To understand heap sort more clearly, let’s take an unsorted array and try to sort it using heap sort. Consider the array: arr[] = {4, 10, 3, 5, 1}.

Build Complete Binary Tree: Build a complete binary tree from the array. Build complete binary tree from the array

Transform into max heap: After that, the task is to construct a tree from that unsorted array and try to convert it into max heap.

• To transform a heap into a max-heap, the parent node should always be greater than or equal to the child nodes
• Here, in this example, as the parent node 4 is smaller than the child node 10, thus, swap them to build a max-heap.
• Transform it into a max heap • Now, as seen, 4 as a parent is smaller than the child 5, thus swap both of these again and the resulted heap and array should be like this: Make the tree a max heap

Perform heap sort: Remove the maximum element in each step (i.e., move it to the end position and remove that) and then consider the remaining elements and transform it into a max heap.

• Delete the root element (10) from the max heap. In order to delete this node, try to swap it with the last node, i.e. (1). After removing the root element, again heapify it to convert it into max heap.
• Resulted heap and array should look like this: Remove 10 and perform heapify

• Repeat the above steps and it will look like the following: Remove 5 and perform heapify

• Now remove the root (i.e. 3) again and perform heapify. Remove 4 and perform heapify

• Now when the root is removed once again it is sorted. and the sorted array will be like arr[] = {1, 3, 4, 5, 10}. The sorted array

## 7. Counting sort

Counting sort is a sorting technique based on keys between a specific range. It works by counting the number of objects having distinct key values (kind of hashing). Then do some arithmetic to calculate the position of each object in the output sequence.

### Working of Counting Sort algorithm:

Consider the array: arr[] = {1, 4, 1, 2, 7, 5, 2}.

• Input data: {1, 4, 1, 2, 7, 5, 2}
• Take a count array to store the count of each unique object. • Now, store the count of each unique element in the count array
• If any element repeats itself, simply increase its count. • Here, the count of each unique element in the count array is as shown below:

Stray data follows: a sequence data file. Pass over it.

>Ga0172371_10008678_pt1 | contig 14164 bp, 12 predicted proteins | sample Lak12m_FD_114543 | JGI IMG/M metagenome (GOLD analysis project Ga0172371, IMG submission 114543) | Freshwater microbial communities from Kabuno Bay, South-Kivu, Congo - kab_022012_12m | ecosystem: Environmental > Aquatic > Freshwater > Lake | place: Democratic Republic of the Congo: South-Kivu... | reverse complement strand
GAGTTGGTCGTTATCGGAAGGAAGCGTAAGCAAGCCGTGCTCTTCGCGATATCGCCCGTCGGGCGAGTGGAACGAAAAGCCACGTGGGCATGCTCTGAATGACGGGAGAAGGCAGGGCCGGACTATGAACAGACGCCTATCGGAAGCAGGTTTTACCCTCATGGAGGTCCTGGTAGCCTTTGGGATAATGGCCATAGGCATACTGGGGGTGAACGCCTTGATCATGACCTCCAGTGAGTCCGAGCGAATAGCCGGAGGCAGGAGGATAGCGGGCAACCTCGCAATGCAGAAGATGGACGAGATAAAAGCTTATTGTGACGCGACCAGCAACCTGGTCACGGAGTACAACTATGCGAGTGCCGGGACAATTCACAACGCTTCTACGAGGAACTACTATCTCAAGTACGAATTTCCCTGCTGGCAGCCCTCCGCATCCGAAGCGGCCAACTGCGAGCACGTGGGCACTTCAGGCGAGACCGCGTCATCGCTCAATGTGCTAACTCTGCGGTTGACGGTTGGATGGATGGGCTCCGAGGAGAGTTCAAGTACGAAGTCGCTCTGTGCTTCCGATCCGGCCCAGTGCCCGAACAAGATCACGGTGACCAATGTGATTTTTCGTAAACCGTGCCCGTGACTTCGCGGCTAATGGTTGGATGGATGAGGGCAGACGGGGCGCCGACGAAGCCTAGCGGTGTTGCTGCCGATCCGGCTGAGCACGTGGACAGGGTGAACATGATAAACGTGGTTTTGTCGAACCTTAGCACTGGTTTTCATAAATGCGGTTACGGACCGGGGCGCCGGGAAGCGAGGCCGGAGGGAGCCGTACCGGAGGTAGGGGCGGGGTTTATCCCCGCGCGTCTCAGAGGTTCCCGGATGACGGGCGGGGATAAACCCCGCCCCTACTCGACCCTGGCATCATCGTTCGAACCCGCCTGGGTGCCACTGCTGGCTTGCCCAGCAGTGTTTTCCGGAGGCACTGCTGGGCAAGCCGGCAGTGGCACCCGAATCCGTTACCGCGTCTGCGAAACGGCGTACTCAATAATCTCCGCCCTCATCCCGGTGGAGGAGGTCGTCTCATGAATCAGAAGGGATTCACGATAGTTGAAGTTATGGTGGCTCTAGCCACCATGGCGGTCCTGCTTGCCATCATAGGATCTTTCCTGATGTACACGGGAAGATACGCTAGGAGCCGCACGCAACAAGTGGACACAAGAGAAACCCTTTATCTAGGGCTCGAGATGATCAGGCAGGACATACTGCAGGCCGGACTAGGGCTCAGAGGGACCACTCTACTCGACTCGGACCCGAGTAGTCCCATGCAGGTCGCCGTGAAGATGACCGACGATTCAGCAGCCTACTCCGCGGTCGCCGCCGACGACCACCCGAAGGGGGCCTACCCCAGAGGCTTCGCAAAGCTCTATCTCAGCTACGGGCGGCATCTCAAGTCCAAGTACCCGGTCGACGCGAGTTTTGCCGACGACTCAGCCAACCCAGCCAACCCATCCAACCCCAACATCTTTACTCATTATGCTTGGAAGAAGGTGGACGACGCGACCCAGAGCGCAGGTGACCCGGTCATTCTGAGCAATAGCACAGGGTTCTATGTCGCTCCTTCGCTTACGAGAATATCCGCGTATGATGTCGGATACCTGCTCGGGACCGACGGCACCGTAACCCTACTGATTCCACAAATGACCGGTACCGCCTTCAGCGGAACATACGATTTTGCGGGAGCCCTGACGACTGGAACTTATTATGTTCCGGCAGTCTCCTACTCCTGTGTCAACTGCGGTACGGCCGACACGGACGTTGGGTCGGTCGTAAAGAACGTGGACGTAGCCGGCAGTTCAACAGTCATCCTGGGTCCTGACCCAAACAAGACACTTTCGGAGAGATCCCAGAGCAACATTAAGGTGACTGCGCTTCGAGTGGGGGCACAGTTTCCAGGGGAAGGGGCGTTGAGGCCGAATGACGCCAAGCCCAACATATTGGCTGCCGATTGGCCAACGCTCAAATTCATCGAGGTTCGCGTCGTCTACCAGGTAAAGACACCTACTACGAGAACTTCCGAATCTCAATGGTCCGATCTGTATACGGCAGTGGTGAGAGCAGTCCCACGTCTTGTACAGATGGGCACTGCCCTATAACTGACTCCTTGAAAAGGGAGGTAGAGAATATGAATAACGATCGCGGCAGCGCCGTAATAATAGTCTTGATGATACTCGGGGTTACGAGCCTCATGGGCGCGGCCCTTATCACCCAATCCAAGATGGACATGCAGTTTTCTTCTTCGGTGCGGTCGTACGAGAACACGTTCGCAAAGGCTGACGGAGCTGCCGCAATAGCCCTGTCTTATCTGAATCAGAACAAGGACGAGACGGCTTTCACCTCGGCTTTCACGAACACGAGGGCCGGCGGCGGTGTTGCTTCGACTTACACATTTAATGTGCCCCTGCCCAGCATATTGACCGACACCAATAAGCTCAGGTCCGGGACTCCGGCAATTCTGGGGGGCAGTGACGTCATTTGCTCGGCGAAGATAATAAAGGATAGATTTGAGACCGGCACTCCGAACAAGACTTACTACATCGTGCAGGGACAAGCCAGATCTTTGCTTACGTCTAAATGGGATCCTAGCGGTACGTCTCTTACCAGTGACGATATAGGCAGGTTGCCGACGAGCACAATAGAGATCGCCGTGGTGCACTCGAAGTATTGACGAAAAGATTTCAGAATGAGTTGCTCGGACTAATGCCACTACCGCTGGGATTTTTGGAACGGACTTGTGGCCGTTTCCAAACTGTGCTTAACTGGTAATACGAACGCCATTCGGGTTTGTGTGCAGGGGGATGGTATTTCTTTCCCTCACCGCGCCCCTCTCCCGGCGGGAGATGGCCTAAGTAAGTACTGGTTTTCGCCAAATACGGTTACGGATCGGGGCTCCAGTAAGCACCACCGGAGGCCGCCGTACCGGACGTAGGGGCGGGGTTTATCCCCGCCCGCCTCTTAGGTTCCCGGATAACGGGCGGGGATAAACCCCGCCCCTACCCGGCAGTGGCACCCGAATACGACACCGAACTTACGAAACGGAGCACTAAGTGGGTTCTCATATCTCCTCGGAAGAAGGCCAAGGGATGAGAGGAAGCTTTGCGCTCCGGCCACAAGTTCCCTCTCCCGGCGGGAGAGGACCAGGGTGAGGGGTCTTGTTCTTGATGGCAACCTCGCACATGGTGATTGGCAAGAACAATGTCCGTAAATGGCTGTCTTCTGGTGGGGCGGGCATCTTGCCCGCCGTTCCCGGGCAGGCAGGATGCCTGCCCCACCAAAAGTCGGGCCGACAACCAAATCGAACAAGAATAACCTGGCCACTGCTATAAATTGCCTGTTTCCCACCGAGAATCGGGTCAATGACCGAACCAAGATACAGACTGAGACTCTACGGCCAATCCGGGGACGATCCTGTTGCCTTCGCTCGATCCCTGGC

• Index:     0  1  2  3  4  5  6  7  8  9
• Count:    0  2  2  0   1  1  0  1  0  0 • Modify the count array such that each element at each index stores the sum of previous counts.
• Index:      0  1  2  3  4  5  6  7  8  9
• Count:     0  2  4  4  5  6  6  7  7  7
• The modified count array indicates the position of each object in the output sequence.
• Find the index of each element of the original array in the count array. This gives the cumulative count.  • Rotate the array clockwise for one time.
• Index:     0 1 2 3 4 5 6 7 8 9
• Count:     0 0 2 4 4 5 6 6 7 7 •   Output each object from the input sequence followed by increasing its count by 1.
•   Process the input data: 1, 4, 1, 2, 7, 5, 2. Position of 1 is 0.
•   Put data 1 at index 0 in output. Increase count by 1 to place next data 1 at an index 1 greater than this index. • After placing each element at its correct position, decrease its count by one.

## Some other Sorting algorithms:

Radix sort is a non-comparative sorting algorithm that is used to sort the data in lexicographical (dictionary) order.

It uses counting sort as a subroutine, to sort an array of integer digit by digit and array of strings character by character.

### 2. Bucket sort

Bucket Sort is a sorting algorithm that divides the unsorted array elements into several groups called buckets. Each bucket is then sorted by using any of the suitable sorting algorithms or recursively applying the same bucket algorithm.

Finally, the sorted buckets are combined to form a final sorted array.

### 3. Shell sort

Shell sort is mainly a variation of Insertion Sort. In insertion sort, we move elements only one position ahead. When an element has to be moved far ahead, many movements are involved. The idea of ShellSort is to allow the exchange of far items. In Shell sort, we make the array h-sorted for a large value of h. We keep reducing the value of h until it becomes 1. An array is said to be h-sorted if all sublists of every h’th element are sorted.

### 4. Tim Sort

Timsort is a hybrid sorting algorithm. It is used to give optimal results while dealing with real-world data.

Timsort has been derived from Insertion Sort and Binary Merge Sort. At first, the array is stored into smaller chunks of data known as runs. These runs are sorted using insertion sort and then merged using the merge sort.

### 5. Comb Sort

Comb Sort is mainly an improvement over Bubble Sort. Bubble sort always compares adjacent values. So all inversions are removed one by one. Comb Sort improves on Bubble Sort by using a gap of the size of more than 1. The gap starts with a large value and shrinks by a factor of 1.3 in every iteration until it reaches the value 1. Thus Comb Sort removes more than one inversion count with one swap and performs better than Bubble Sort.

### 6. Pigeonhole sorting

Pigeonhole sorting is a sorting algorithm that is suitable for sorting lists of elements where the number of elements and the number of possible key values are approximately the same.

### 7. Cycle Sort

Cycle sort is an in-place sorting Algorithm, unstable sorting algorithm, and a comparison sort that is theoretically optimal in terms of the total number of writes to the original array.